Let's continue our overview of the padel strokes. After the forehand and the backhand, let's move on to one of the “unique” padel strokes, the forehand window exit.

Racquet sports are numerous and tend to be played directly. In padel, we have the chance to have the opportunity to play with the walls or windows behind us.

What does playing with the glass allow us?

First of all, letting the ball pass allows it to slow down its speed. Then, playing after a rebound gives us more time to organize our defense, know where our opponents are positioned, and play the best shot possible.

Little advice

To better understand how a defensive window exit is played, we must compare the “classic” forehand with the forehand exit the window. The classic forehand should prevent the ball from continuing its course. It is a hit with enough force to send the ball back to the other side of the net. On the other hand, for the window exit it is different. The ball is already going in the direction we are interested in, so there is no need to “hit” the ball, but need to accompany it. If you understand this mindset, your shots will be much better.

The technique

Let us come to the facts. The technique of the forehand window exit. First of all, try to let the ball pass as often as possible, not just when you have to. This way you will be more and more comfortable with the reading of the trajectory of the ball.

Step 1: resumption of support

And yes, it is still there and will be for all the strokes of the padel. This small jump made in front of the player who touches the ball will allow us to have the best possible reaction.

Step 2: preparation

Once you have the information that you are going to play a forehand, position the pala backwards, at or slightly below waist level. One technique is to imagine that your pala is a door that you open to let the ball in. We can also imagine that the end of the handle of your pala has an eye, and that this eye watches the ball coming.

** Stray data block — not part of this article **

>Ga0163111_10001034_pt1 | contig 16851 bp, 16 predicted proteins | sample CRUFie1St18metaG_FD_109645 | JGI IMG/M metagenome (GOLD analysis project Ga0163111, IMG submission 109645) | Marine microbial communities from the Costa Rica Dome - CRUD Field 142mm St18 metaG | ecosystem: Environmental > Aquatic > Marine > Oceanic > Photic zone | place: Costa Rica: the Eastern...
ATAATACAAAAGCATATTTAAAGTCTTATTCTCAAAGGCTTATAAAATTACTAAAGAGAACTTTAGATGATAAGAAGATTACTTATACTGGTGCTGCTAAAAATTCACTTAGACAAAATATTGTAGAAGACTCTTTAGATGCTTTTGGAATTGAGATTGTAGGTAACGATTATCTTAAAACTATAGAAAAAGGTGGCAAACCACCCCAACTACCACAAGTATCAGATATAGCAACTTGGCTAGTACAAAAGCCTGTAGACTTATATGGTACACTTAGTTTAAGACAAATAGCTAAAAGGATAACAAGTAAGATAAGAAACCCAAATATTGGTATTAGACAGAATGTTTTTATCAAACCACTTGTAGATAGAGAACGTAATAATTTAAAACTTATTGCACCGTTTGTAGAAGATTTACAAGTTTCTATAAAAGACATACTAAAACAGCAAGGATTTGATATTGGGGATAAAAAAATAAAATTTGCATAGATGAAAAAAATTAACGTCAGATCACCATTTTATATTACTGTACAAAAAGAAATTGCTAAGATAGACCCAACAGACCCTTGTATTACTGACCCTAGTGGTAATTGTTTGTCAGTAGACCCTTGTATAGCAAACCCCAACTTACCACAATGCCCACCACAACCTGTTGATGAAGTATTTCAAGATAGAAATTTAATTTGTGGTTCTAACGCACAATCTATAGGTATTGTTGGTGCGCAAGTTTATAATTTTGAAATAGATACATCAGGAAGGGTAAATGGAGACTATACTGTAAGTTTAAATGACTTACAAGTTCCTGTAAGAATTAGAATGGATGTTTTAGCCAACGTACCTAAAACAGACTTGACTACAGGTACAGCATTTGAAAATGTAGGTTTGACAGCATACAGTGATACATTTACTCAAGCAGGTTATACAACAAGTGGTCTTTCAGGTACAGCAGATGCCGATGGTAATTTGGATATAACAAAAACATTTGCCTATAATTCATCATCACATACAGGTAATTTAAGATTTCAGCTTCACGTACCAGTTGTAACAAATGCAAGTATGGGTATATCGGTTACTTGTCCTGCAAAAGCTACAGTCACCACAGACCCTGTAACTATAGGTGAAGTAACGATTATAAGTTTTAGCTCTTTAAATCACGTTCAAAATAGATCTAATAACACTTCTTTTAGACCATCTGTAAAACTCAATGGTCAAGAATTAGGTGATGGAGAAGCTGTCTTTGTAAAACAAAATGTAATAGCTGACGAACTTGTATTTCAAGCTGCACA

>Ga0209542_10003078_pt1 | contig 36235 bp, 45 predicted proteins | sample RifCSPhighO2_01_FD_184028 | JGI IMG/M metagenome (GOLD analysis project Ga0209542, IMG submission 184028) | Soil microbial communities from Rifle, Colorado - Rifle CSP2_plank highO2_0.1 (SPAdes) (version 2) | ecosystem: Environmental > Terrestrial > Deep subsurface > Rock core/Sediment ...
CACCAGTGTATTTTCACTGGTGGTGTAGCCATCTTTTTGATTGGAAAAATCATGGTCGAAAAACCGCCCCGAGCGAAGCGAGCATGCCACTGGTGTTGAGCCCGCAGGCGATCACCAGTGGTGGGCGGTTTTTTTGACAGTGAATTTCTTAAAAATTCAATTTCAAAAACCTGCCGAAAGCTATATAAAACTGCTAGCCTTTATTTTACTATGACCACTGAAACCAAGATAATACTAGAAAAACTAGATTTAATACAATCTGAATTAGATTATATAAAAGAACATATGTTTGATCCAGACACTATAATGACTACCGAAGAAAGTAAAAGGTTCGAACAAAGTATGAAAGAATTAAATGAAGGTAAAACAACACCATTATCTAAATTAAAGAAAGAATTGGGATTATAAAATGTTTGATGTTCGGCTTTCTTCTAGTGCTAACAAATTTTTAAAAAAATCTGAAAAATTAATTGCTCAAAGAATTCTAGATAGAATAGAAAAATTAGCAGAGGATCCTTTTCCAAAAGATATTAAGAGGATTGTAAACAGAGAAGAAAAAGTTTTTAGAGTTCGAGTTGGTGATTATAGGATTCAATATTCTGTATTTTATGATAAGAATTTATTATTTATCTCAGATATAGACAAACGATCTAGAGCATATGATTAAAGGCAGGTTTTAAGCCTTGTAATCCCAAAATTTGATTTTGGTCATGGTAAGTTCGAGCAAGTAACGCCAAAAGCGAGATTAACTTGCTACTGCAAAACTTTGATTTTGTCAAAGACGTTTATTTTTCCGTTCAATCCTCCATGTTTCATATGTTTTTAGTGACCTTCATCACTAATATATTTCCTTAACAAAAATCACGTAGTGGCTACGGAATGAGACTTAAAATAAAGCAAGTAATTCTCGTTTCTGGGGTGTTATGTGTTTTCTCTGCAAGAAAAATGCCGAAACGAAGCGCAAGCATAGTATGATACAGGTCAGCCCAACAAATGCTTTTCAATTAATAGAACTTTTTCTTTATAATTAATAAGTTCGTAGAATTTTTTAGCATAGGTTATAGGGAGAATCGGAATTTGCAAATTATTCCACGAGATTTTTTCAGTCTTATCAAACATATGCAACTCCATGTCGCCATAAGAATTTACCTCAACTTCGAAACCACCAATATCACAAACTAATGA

Be careful, we are at the back of the track and most of the shots that we will have to achieve will be defensive so we might as well place from the start, the pala close to the ground.

Step 3: the first step

As much on a “classic” forehand we will be able to take the first step forwards or backwards, as much for the exit of the window this first step must obligatorily be taken backwards. Go ahead, take a “nice” step, clearly visible in the direction the pala shows you. Remember what we said above, the pala is like an opening door. The tip of the pala marks a direction, and it is in this direction that your first step with the dominant leg should go (on the side of the pala).

Step 4: adjustment

It's a bit like a dance that we would like to do with this ball. The first step marks the direction, then the adjustment steps allow you to find the best place to impact the ball. Once we are firmly in place, the front foot, the non-dominant one, will land on the ground for maximum control.

Note that this front foot will always be positioned after the ball has rebounded on the bottom glass. You will notice that players who position themselves too early lose control over the ball and more importantly lose that bodyweight dynamic that goes from back to front.

Step 5: typing

The ultimate moment. This is when we know if all the work done upstream has been good. We cannot really speak of typing but rather of accompaniment. The window exit is a blow that takes place with a time spent from behind, so we lose sight of our opponents. Slowly playing a defensive window exit will give us enough time to regain our comfort position and prepare for the next shot. Playing a low ball too quickly would put us in danger.

Step 6: the end of the gesture

It can be short or long depending on the move you want to play. Short for a slow ball, which falls behind the net, or a pre-prepared game situation that involves a series of strokes (pressurization). The end of the gesture will be long when you have more time, a ball that will rebound a little higher, that you will seek a deep zone along the line or in the center in order to send your opponents back to the bottom.

Conclusion

The forehand exit window must above all be a defensive shot that allows you to keep your opponents at a distance so that they have difficulty organizing their attack. Take time, take a new stand, play slowly are the 3 key words to remember.

The rest in pictures.

Julien Bondia

Julien Bondia is a padel teacher in Tenerife. He is the founder of AvantagePadel.net, a software very popular with clubs and padel players. Columnist and advisor, he helps you play better through his many padel tutorials.